It’s not just Olympic athletes who live in fear of a drug test ruining their career. Chilean politicians are being threatened with the revival of a bill that would remove politicians from public office if caught using illegal drugs.
The legislative hype began last month when Chilean Senator Fulvio Rossi admitted in an interview with Chilean newspaper La Tercera that he smokes marijuana “two or three times a month”—a revelation that shocked his colleagues and delighted a nation of thousands of cannabis users.
In spite of the threat of this new law, Rossi, a Socialist Party politician, has chosen to stand by his personal admission. What’s more, Rossi has used his confession as a launching pad for a public debate about the legal status of the drug in Chile.
On the Chilean Sunday television program Tolerancia Cero (“Zero Tolerance”), Rossi called for an “intelligent” discussion about the drug—saying that legalizing the “auto-cultivation of marijuana breaks the business of drug-trafficking,” is less harmful to one’s health than either alcohol or tobacco, and is an individual human right.
“This is private behavior that occurs in the privacy of the home and doesn’t offend public morality or harm others,” Senator Rossi, who also has a degree in medicine, said on the show. “The state can’t interfere. This is guaranteed in the Chilean constitution and in international treaties that Chile has signed.”
While opposition politicians have branded Rossi as “seriously irresponsible” for publicly admitting his consumption, other Chileans like Sebastián Binfa, Director of Revista Cáñamo (Hemp Magazine) and owner of a café in Santiago that sells cannabis-seed smoothies and other marijuana merchandise, called the act “courageous” and applauded Rossi’s attempt to “normalize the issue.”
Senator Rossi has been keen to point out that Chile “must adapt its legislation to social reality,” and has introduced a bill of his own that would decriminalize the home cultivation of marijuana for personal or therapeutic use. The proposal also suggested legalizing the transportation of small, regulated quantities of the drug.
Top stories this week are likely to include: the pope’s visit to Mexico and Cuba; Chávez at home and in campaign mode; Argentina’s threat of legal action on the Malvinas/Falklands; drug decriminalization talks in Central America; and Venezuela taking a stand against narcotrafficking.
Papal Visit to Mexico and Cuba: Pope Benedict XVI will arrive in Mexico on Friday for a five-day, two-country tour that will wrap up in Cuba. Benedict XVI will land in León—in the central Mexican state of Guanajuato—and celebrate a holy mass at the Parque del Bicentenario on Sunday.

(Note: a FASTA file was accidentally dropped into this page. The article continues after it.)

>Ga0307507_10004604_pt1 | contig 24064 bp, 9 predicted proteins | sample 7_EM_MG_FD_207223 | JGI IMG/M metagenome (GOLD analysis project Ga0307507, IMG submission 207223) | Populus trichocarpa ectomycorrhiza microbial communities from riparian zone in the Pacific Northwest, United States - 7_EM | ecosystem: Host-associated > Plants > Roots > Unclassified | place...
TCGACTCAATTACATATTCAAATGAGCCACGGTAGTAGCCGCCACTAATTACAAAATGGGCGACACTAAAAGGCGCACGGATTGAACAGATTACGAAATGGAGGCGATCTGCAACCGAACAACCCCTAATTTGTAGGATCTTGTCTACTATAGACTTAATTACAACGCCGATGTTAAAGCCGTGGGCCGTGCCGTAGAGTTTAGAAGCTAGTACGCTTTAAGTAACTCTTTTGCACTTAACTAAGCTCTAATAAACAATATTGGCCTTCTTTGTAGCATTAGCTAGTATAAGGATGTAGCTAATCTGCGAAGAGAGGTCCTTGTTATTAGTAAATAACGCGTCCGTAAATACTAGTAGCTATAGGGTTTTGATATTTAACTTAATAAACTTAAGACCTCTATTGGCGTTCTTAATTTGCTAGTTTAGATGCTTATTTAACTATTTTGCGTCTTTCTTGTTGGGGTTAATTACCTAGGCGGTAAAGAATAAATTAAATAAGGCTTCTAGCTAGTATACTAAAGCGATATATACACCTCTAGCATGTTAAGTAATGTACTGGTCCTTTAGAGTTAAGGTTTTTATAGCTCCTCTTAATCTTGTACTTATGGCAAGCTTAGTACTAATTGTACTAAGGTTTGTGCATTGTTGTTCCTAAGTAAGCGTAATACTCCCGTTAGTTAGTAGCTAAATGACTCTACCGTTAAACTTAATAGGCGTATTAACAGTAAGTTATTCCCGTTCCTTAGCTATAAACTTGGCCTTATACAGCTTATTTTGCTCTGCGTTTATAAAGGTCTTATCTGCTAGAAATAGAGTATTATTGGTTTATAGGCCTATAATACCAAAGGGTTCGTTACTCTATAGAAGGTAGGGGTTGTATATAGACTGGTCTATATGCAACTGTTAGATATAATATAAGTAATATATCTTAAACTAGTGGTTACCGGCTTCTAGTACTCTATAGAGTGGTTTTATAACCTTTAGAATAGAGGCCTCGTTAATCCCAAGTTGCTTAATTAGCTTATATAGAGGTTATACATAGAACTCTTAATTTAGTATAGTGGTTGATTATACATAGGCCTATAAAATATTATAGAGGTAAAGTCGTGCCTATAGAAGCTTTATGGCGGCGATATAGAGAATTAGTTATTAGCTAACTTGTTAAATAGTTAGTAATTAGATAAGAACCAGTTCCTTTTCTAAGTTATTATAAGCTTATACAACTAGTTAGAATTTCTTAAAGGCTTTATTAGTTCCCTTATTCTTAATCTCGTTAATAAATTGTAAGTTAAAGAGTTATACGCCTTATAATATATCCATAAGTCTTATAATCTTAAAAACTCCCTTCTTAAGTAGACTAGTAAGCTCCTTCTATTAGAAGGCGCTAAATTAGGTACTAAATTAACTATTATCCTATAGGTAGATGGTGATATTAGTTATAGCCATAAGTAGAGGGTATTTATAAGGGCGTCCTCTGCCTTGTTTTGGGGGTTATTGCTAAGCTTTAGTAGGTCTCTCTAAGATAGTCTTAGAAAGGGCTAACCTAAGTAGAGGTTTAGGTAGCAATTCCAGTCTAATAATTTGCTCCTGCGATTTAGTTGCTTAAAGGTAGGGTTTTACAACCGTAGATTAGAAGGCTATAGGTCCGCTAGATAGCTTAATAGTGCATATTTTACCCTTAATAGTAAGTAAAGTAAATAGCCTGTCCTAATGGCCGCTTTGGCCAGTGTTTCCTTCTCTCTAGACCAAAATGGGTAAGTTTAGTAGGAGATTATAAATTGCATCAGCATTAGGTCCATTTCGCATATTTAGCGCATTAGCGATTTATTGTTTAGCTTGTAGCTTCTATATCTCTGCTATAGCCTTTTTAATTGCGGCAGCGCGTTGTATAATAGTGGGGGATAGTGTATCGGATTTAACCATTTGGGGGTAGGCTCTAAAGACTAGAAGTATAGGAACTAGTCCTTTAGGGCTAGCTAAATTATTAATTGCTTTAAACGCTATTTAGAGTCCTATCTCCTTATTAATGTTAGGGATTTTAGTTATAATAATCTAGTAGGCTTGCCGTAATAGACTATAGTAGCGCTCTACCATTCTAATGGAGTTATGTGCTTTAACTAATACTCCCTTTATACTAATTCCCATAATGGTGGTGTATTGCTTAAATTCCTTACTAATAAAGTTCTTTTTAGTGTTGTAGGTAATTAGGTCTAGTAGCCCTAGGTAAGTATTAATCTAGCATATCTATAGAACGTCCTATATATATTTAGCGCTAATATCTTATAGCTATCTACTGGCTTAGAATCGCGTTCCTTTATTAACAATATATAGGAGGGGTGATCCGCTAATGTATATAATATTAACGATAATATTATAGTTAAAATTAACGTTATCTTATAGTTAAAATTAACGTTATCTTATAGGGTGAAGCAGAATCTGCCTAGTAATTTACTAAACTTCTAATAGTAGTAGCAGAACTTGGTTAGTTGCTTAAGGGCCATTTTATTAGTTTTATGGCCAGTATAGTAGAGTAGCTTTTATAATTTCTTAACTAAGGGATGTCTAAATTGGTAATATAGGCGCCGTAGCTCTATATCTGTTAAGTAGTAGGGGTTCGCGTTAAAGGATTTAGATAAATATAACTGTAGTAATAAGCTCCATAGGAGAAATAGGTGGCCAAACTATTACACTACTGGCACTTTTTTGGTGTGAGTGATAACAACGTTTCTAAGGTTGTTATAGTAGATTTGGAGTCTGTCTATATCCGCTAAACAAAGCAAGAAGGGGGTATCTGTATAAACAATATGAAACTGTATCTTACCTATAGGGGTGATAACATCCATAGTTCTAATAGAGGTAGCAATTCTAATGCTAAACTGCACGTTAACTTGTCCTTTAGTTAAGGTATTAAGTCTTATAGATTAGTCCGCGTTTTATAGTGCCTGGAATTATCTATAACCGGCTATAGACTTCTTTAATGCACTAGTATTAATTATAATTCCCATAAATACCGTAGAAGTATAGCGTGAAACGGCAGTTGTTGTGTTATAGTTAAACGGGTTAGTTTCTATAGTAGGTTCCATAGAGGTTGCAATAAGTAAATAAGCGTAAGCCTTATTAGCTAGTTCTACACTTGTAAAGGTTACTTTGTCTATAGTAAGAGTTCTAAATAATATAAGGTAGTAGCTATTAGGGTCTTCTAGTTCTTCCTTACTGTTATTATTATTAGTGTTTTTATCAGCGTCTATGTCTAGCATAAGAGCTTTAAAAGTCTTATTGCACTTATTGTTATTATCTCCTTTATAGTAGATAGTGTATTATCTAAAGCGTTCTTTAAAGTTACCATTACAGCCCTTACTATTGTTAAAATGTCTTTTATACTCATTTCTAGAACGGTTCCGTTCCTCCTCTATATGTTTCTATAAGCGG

But expect greater a focus around Benedict XVI’s visit to Cuba. AQ Editor-in-Chief Christopher Sabatini predicts: “Will he repeat Pope John Paul II’s call for Cuba to open up to the world and the world to open up to Cuba? And if he does, how will he frame it? While Cuba hasn’t done much, the U.S. hasn’t changed the embargo at all. How much weight will the Pope give to the Castros’ release of prisoners and the economic reforms—likely more than he will give to President Obama’s tinkering on the margins of the embargo.”
Chávez Back Home: Venezuelan President Hugo Chávez tweeted late Friday afternoon that he was departing Cuba after a three-week sojourn for a second surgery to remove a cancerous tumor. Shortly after arriving home, his first public appearance in Caracas turned into an impromptu campaign rally. As Chávez transitions into radiotherapy, expect continued speculation about his long-term health to grow while the president remains publicly visible and boisterous.
Argentina Ready to Sue: Last week, Argentine Foreign Minister Hector Timerman announced that he promised to sue any companies that exploit natural resources in or around the Malvinas/Falklands Islands. This is the latest salvo in intensifying rhetoric between Argentina and the United Kingdom ahead of the April 2 anniversary of the 1982 war over the archipelago. Will Argentina carry through with litigation?
Decriminalization Talks in Central America: Less than three weeks after the Central American presidents met with U.S. Vice President Joe Biden in Honduras, the region's leaders will come together again later this week in Antigua, Guatemala, to discuss the idea of drug decriminalization. "The March 24 meeting gains increased importance now that decriminalization will be part of the agenda at the Summit of the Americas in mid-April. This is especially true for Guatemalan President Otto Pérez Molina, who is leading the charge, and is looking to convince skeptical countries like El Salvador and Honduras to get behind him. It will not be an easy task," says AQ Senior Editor Jason Marczak. Will the region come up with a unified stance?
Venezuela Combating Narcotrafficking: Venezuela’s military announced Operation Sentry last week: a plan to move 15,000 troops across its borders with Brazil, Colombia and Guyana. This appears to be a sign of seriousness from President Chávez’ administration, particularly from Defense Minister Henry Rangel, to confront the narcotics threat. With only 2,000 troops dispatched thus far, look for any progress this week regarding the deployment of the remaining 13,000.